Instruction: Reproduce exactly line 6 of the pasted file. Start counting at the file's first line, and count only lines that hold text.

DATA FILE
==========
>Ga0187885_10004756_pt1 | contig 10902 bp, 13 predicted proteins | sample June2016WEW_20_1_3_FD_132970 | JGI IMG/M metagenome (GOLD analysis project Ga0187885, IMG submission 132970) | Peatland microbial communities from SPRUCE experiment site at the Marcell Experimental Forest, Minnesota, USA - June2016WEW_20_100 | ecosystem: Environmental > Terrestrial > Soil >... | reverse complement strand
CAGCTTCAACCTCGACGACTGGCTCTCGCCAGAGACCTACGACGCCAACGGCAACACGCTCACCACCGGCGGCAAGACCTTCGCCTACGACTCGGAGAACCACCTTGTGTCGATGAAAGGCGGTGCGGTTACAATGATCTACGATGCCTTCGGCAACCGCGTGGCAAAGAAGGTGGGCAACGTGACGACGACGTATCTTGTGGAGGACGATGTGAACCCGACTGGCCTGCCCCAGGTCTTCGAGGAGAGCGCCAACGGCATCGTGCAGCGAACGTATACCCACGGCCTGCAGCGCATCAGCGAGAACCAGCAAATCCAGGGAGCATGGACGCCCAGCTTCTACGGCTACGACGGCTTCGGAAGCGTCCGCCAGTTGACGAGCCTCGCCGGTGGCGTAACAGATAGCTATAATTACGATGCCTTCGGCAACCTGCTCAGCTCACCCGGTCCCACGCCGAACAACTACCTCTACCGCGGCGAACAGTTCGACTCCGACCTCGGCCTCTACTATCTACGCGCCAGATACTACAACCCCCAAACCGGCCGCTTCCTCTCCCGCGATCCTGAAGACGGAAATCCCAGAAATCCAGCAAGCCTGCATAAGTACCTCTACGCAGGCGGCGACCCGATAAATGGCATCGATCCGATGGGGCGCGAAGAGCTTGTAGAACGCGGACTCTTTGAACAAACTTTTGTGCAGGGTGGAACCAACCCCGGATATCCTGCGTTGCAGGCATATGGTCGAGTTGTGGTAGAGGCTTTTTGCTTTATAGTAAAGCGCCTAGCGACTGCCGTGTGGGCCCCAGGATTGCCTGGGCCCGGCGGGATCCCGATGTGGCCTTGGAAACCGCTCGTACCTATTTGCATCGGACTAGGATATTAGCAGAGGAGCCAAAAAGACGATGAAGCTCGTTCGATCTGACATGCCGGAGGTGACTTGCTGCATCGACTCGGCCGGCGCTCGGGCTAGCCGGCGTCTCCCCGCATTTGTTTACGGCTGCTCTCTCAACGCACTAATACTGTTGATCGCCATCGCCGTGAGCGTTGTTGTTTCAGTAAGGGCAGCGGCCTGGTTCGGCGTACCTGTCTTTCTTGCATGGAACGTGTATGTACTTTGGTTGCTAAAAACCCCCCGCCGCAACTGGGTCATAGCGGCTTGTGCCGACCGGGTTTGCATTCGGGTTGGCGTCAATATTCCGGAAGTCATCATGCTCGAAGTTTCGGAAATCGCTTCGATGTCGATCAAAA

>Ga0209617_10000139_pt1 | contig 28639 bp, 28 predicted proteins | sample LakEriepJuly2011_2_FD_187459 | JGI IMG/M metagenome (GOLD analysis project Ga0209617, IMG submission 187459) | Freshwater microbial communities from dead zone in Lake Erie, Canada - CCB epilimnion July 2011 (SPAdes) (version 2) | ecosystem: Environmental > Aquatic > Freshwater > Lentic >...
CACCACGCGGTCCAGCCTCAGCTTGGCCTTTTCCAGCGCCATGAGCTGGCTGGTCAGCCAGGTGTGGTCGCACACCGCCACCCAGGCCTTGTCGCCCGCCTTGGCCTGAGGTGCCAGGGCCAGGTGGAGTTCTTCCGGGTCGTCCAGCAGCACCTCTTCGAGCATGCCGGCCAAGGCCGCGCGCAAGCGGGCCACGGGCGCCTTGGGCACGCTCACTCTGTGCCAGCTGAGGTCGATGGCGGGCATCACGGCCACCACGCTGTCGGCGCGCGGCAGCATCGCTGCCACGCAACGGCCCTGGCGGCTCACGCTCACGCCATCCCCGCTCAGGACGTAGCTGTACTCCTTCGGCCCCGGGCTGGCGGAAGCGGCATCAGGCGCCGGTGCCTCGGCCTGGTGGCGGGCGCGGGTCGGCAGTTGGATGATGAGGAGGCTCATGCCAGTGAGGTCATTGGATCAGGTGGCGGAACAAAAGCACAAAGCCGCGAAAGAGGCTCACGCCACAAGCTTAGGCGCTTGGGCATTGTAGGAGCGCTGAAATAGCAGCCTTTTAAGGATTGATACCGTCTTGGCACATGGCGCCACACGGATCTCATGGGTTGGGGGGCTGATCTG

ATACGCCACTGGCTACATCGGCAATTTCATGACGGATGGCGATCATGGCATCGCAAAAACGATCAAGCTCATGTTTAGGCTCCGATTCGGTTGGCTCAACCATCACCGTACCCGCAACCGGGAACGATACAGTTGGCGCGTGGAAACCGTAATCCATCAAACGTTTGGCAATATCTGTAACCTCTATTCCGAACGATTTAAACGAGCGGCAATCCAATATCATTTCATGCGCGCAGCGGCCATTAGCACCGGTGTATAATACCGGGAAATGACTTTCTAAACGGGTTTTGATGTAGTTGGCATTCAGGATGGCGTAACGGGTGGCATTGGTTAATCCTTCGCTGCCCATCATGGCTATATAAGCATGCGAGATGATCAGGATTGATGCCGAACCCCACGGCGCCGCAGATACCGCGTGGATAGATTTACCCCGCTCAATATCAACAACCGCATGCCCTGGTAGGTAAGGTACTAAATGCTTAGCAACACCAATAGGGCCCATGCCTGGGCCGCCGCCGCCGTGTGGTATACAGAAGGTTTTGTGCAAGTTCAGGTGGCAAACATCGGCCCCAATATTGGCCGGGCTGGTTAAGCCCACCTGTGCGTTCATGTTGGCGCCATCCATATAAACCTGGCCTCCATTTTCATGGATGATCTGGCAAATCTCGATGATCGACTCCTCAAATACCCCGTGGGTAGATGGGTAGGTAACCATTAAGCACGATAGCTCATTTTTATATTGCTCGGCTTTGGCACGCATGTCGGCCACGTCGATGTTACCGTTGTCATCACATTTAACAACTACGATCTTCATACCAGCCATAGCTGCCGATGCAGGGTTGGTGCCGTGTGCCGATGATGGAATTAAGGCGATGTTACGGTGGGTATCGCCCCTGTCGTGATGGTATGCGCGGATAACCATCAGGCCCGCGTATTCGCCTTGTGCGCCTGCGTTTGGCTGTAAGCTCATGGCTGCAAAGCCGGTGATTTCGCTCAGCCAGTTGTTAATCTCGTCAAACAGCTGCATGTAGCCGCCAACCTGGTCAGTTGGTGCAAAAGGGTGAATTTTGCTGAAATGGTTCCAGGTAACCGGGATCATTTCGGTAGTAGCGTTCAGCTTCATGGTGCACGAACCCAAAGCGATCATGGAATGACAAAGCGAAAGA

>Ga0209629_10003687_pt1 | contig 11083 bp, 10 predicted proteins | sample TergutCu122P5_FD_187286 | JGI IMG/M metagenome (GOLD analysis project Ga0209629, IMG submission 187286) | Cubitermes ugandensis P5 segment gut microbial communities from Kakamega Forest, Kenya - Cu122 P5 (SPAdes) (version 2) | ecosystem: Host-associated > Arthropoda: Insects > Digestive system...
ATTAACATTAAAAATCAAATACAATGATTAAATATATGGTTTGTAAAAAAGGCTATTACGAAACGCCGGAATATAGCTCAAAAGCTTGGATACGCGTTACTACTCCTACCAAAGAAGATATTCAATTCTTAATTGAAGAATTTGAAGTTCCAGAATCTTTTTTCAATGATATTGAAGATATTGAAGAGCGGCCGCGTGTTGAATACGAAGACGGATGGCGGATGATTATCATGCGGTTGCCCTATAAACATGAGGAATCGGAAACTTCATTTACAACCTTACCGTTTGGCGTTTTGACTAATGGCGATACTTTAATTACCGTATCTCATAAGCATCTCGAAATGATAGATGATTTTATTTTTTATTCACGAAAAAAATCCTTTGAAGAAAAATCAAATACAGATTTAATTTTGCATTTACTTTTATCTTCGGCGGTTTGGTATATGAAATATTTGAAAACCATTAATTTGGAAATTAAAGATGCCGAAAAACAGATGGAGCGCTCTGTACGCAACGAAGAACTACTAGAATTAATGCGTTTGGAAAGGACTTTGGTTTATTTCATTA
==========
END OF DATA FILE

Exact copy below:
>Ga0209629_10003687_pt1 | contig 11083 bp, 10 predicted proteins | sample TergutCu122P5_FD_187286 | JGI IMG/M metagenome (GOLD analysis project Ga0209629, IMG submission 187286) | Cubitermes ugandensis P5 segment gut microbial communities from Kakamega Forest, Kenya - Cu122 P5 (SPAdes) (version 2) | ecosystem: Host-associated > Arthropoda: Insects > Digestive system...